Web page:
Flying on a Plane With Your Dog

traveling on plane with dog

When your dog is under the 20 pound limit, you will be able to take your pup on as a carry-on bag.  This is always nice because if you didn’t travel with your dog by having them with you, you would have to put them in a hard cage, which would go below with the luggage.  If they are flying below, no soft cages are allowed.  Your pup will be forced to go in a hard cage.  It would not be safe to travel with your dog on a plane and have them in a soft cage.  This is why airlines don’t allow it!  If you know that someday soon you are going to travel with your dog on a plane, you should definitely follow a certain process.  This process for traveling with your dog on a plane will assure you that your dog will be accounted for and safe.  As soon as you make reservations for yourself, you need to also make them for your dog.  Airlines usually have a limit on how many animals they can take as carry-ons and cages that will go with the below baggage.  In order to get a sedative for your dog, you must have a health certificate within tens days of the flight.  Your dog can’t fly if they do not have these certificates so that is why they are very important to get.  Even if they do not need a sedative, you still have to get a certificate to travel on a plane with your dog.

traveling with dog on plane

You can help your dog get used to being cooped up in a carrier by simply putting them in one while you are at home.  Grab some treats and be sure to give them lots of love while they are sitting in the carrier.  Close the door and let them sit in the carrier.  This will help them get used to being in the carrier which will help both of you when traveling on an airplane.  Don’t forget that you need other supplies than just the dog carrier.  You should bring a small bowl, some dog food, and any medication that they might need.  Be sure to put all of these items in a plastic baggy for security purposes.  When you are flying with your dog on an airplane, you might want to bring some toys with you.  There is no need to bring the whole toy box but bring enough to make traveling with your dog a comfortable experience.

 dog carrier for plane

At least 6 hours before the flying on an airplane with your dog, take their food and water away.  Most airports do not have a designated bathroom area for pets so it makes going to the bathroom a little difficult.  Plus, you don’t want them to go on the plane!  Before you go to the airport, you will want to take your dog out to go to the bathroom just in case they have to go.  Once you get to the airport you will obviously be going through security.  You must take your friend out of the carrier before you start to fly on the airplane with your dog.  They will have to go through security with you but they must be out of the carrier.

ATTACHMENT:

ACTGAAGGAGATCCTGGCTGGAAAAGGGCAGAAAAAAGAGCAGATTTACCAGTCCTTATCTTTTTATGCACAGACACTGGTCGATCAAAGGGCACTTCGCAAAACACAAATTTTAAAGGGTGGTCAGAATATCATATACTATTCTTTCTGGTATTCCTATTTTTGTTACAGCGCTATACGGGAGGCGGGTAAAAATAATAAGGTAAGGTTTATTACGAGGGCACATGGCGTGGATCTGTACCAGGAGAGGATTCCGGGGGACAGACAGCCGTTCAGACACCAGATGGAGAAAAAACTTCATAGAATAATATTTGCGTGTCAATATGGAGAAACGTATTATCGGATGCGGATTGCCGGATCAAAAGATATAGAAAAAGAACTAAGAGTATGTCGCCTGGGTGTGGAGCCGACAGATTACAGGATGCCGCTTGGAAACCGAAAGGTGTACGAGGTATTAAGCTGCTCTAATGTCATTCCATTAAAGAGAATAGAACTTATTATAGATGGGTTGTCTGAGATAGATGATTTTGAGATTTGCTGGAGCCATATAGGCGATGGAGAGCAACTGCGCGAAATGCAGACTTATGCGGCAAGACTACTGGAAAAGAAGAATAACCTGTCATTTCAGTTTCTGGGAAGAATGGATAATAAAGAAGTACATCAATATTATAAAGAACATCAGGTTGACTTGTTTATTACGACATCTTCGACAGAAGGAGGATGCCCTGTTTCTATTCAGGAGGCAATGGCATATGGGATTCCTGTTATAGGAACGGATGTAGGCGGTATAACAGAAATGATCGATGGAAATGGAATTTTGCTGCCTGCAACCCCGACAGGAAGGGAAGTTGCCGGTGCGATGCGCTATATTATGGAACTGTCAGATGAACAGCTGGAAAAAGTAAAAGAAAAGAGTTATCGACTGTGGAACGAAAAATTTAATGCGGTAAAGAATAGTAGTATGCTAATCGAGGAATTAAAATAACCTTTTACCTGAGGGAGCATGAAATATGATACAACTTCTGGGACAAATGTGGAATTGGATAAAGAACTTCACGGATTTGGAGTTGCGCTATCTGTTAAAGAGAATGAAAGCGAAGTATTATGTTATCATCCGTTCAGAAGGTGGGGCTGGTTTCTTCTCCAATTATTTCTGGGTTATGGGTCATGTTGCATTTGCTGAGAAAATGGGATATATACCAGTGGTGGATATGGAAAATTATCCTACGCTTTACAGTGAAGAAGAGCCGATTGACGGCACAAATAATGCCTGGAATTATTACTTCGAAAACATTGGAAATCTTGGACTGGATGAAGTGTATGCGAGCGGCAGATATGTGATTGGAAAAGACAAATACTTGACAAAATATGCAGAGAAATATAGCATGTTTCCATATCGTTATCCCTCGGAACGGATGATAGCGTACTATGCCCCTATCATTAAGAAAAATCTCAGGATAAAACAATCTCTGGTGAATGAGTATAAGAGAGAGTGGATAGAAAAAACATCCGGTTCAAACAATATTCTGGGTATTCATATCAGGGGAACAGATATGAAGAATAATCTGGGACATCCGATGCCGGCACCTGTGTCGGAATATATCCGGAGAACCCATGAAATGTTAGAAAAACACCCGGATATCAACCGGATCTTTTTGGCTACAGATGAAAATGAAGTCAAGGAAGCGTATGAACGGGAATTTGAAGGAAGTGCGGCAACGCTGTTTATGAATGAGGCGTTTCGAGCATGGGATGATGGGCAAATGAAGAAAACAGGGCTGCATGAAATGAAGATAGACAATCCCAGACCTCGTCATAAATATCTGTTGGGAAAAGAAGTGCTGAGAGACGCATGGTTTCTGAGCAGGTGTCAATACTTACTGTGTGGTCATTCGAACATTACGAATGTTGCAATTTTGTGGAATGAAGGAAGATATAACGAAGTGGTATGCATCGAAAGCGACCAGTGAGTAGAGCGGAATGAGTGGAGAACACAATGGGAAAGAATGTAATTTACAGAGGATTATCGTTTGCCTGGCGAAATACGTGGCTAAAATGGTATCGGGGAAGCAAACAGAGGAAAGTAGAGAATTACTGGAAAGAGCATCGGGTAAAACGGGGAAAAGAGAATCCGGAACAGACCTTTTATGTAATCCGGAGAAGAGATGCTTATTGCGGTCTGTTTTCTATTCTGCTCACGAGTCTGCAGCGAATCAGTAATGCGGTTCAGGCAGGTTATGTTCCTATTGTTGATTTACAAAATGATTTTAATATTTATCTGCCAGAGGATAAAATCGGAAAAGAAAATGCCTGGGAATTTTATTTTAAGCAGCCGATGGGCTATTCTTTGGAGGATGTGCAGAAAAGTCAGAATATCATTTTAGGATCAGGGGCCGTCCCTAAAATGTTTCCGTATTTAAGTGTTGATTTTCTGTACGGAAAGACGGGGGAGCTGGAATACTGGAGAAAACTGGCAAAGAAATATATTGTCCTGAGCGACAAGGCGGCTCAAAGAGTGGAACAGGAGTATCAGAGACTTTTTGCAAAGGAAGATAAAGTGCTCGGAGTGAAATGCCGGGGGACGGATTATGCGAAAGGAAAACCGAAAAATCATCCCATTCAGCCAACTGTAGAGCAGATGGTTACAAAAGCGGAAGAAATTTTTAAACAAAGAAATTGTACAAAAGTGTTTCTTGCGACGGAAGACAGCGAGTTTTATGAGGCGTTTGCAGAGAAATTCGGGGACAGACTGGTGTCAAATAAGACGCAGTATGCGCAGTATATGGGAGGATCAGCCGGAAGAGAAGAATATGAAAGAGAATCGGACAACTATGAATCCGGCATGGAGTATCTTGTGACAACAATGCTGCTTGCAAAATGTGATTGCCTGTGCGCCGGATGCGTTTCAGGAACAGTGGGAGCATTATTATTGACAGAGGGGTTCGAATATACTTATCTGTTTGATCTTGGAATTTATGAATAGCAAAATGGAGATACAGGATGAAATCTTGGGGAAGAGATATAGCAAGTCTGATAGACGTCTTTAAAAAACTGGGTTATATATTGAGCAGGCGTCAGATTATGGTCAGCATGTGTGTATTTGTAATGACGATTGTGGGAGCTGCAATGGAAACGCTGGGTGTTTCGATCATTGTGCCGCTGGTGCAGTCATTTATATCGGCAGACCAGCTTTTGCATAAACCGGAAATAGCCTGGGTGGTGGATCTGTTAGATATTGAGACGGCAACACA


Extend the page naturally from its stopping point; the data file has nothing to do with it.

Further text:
dog in carrier for plane

Be sure to check in on your dog while you are on the plane.  Even if they are sleeping, still check to see if everything is O.K. with the carrier itself.  You should probably have anti-nausea medication on hand in case your dog becomes sick while flying.  Don’t be shy to give them the food and treats you brought them.  Ask the flight attendant for a small bottle of water that you can put in the little bowl you brought.  If you need to give them medication, go ahead!

 dog-in-carrier-on-plane

After the flight is over and done with, your dog might still be a little sick or nervous from the flight.  Just give them a few minutes to either wake up or settle down and then you can be on your way out of the airport.  You might think that you won’t ever need to fly on an airplane with your dog, but that day will definitely come.  When it does, you will be ready!


Add Comment

This site uses Akismet to reduce spam. Learn how your comment data is processed.

A Near Tragedy Gets a Happy Ending: Laneya’s Story
The Differences between Pet Food in the UK and the USA
47 Dogs in 14 States Die After PetSmart Grooming
Sony’s Aibo the Robot Dog Makes it to the U.S.
Border Collie Boston Terrier Cane Corso Chihuahua Corgi French Bulldog German Shepherd Golden Retriever Great Dane Pit Bulls Rottweiler Siberian Husky Tibetan Mastiff
10 Things You Didn’t Know about the Chinook Dog
10 Things You Didn’t Know about the Skye Terrier
10 Things You Didn’t Know about the Otterhound
What’s Dog Body Language Got to Do With Their Tails?
6 Gift Ideas for The Dog Lovers in Your Life
What to Know Before Giving Your Dog CBD Oil
6 Easy Tips for Cleaning Up After Your Dog
Five Ways to Help Local Homeless Animals When Adoption is Not An Option
What is Uveitis in Dogs and How is It Treated?
What is a Dog Eye Ulcer and How is It Treated?
What is Puppy Pyoderma and How is it Treated?